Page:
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DVCon Panel: Three Ways To Minimize Verification Effort

Comments(0)Filed under: DVCon, SystemC, TLM, verification, Industsry Insights, MDV

With verification taking up more and more of the design cycle, is there any hope that verification will keep up with escalating design complexity? Yes, according to panelists at the DVCon conference Thursday Feb. 25. From the discussion, I distilled three basic approaches to improving verification productivity:

  • Raise the level of abstraction for verification and design
  • Apply more intelligence throughout the flow, at every level of abstraction
  • Educate new engineers for real-world design and verification challenges

Verification consultant Brian Bailey, panel moderator, started the discussion on a hopeful note. "We've muddled through a 16X increase in design complexity since 2004, and we're not in verification hell," he said. "We're obviously doing an awful lot right." But how, he asked, will we survive another six years and another 16X increase in design complexity?

1. Raise the level of abstraction for verification and design

Perhaps the most obvious way to improve verification productivity is to move to a higher level of abstraction. This means less code, fewer bugs, easier reuse, and faster simulations. Indeed, as I reported in an earlier blog, Bailey spoke about the advantages of a SystemC transaction-level modeling (TLM) based flow earlier at DVCon.

Panelist Ran Avinun, marketing group director for system design and verification at Cadence, noted that the transition from gate level to RTL began 15 years ago. "We see the same thing happening right now with SystemC," he said. Moving up in abstraction, Avinun noted, makes it possible to separate functionality from constraints and leverage high-level synthesis.



DVCon panelists included (left to right) Brian Bailey, Ran Avinun, Janick Bergeron, Shawn McCloud, J.L. Gray, and Rajeev Ranjan.


"I'm calling for the death of state-based design," said Janick Bergeron, fellow at Synopsys. "That term includes RTL, and C level synthesis that's barely above RTL." Don't start with states, he said - start with the application, build a corresponding virtual platform, and then bring in synthesis and equivalence checking.

Shawn McCloud, director of high-level synthesis at Mentor Graphics, said that a customer survey showed that verification is the number one reason that people move to high-level synthesis. Moving to a high level not only speeds verification, he noted, but makes it easier to find tricky corner-case bugs.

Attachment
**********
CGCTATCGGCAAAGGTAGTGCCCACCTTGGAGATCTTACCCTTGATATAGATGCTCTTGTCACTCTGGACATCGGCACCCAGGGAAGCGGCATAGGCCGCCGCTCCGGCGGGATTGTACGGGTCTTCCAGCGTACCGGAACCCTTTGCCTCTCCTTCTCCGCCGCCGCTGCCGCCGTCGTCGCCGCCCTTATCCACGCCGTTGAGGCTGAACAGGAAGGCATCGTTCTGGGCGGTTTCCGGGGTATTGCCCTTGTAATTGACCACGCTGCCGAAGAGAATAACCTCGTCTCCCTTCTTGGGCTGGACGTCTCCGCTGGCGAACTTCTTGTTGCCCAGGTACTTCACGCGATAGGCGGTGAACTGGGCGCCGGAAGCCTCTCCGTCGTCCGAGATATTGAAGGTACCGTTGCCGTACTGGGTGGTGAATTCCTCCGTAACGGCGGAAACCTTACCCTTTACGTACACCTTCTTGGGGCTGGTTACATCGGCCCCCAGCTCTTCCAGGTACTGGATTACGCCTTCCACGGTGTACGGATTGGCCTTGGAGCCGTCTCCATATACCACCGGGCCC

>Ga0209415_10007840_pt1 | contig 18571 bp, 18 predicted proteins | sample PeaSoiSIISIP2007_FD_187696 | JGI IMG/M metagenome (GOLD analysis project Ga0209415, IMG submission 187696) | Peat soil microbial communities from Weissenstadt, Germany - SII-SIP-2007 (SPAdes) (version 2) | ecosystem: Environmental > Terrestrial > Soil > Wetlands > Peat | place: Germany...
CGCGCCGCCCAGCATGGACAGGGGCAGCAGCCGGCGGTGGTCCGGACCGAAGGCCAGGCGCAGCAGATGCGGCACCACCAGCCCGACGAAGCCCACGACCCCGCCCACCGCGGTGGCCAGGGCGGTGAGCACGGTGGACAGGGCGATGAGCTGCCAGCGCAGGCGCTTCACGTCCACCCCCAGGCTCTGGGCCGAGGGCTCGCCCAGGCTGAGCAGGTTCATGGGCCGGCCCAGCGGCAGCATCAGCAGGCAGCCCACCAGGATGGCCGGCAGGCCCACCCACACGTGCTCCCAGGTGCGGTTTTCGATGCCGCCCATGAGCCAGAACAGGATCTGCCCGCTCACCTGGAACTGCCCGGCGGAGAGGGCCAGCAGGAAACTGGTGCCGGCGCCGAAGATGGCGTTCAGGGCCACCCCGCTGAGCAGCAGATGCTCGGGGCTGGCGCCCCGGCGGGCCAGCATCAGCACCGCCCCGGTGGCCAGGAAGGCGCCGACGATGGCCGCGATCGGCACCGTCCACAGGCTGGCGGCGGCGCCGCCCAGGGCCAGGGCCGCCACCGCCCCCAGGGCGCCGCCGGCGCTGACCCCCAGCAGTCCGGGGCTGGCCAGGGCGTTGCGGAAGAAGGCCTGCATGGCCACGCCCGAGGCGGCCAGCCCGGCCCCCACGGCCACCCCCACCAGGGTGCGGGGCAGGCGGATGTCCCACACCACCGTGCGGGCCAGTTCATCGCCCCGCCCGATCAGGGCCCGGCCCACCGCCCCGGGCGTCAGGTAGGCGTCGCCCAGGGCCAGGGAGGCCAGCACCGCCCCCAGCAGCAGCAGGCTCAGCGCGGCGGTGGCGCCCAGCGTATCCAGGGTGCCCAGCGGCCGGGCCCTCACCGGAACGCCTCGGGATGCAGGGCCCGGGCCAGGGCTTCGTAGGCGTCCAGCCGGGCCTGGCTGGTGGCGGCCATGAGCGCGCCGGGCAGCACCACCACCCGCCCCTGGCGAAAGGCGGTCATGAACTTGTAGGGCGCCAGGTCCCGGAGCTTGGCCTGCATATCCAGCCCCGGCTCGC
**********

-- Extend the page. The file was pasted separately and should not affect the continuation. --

2. Apply more intelligence throughout the flow, at every level of abstraction

This second point is perhaps more subtle, but is no less important. We can move to a TLM-based flow, but that doesn't mean that RTL and gate-level design will disappear. What's needed, Avinun said, is a "unified verification environment that we can use throughout the flow."

This flow, Avinun said, has three components. One is metric-driven verification guided by an executable verification plan and coverage metrics. Another is the use of verification IP, which he said is "as important, or in many cases more important, than [design] IP." A third is scalable performance throughout the verification process. This is where acceleration and emulation become important.

Rajeev Ranjan, CTO at Jasper Design Automation, noted that formal technology can offer improvements during all phases of the verification flow. In particular, he noted, formal tools can allow a "designer pre-verification" without having to generate a testbench.

3. Educate new engineers for real-world design and verification challenges

A point that was made in a Feb. 24 DVCon panel, and reported in my previous blog, is that universities are doing a poor job of training engineers for the real world of IC design and verification. University graduates need a lot of additional training before they're really useful on design and verification projects, and as a result, are often not hired in today's economy.

J.L. Gray, verification consultant at Verilab, moderated the Feb. 24 panel. As a panelist on the Feb. 25 panel, he noted that "the thing I've realized about the advanced verification techniques we need to move forward is that a very large majority of engineers don't have the skills to take full advantage of these techniques."

"The lack of educated people for design and verification is a big challenge," Ranjan concurred. He talked about graduating from U.C. Berkeley in 1997, and noticing that fewer students and professors were involved in IC design and verification.

 "If training is one of the biggest issues, we've got to fix the educational system," Bailey said. That's a tall order. As I wrote last year, the Cadence Academic Network is one attempt to bring real-world relevance into university education. The time has come for an industry-wide discussion of this issue.


Richard Goering


Photo by Joe Hupcey III


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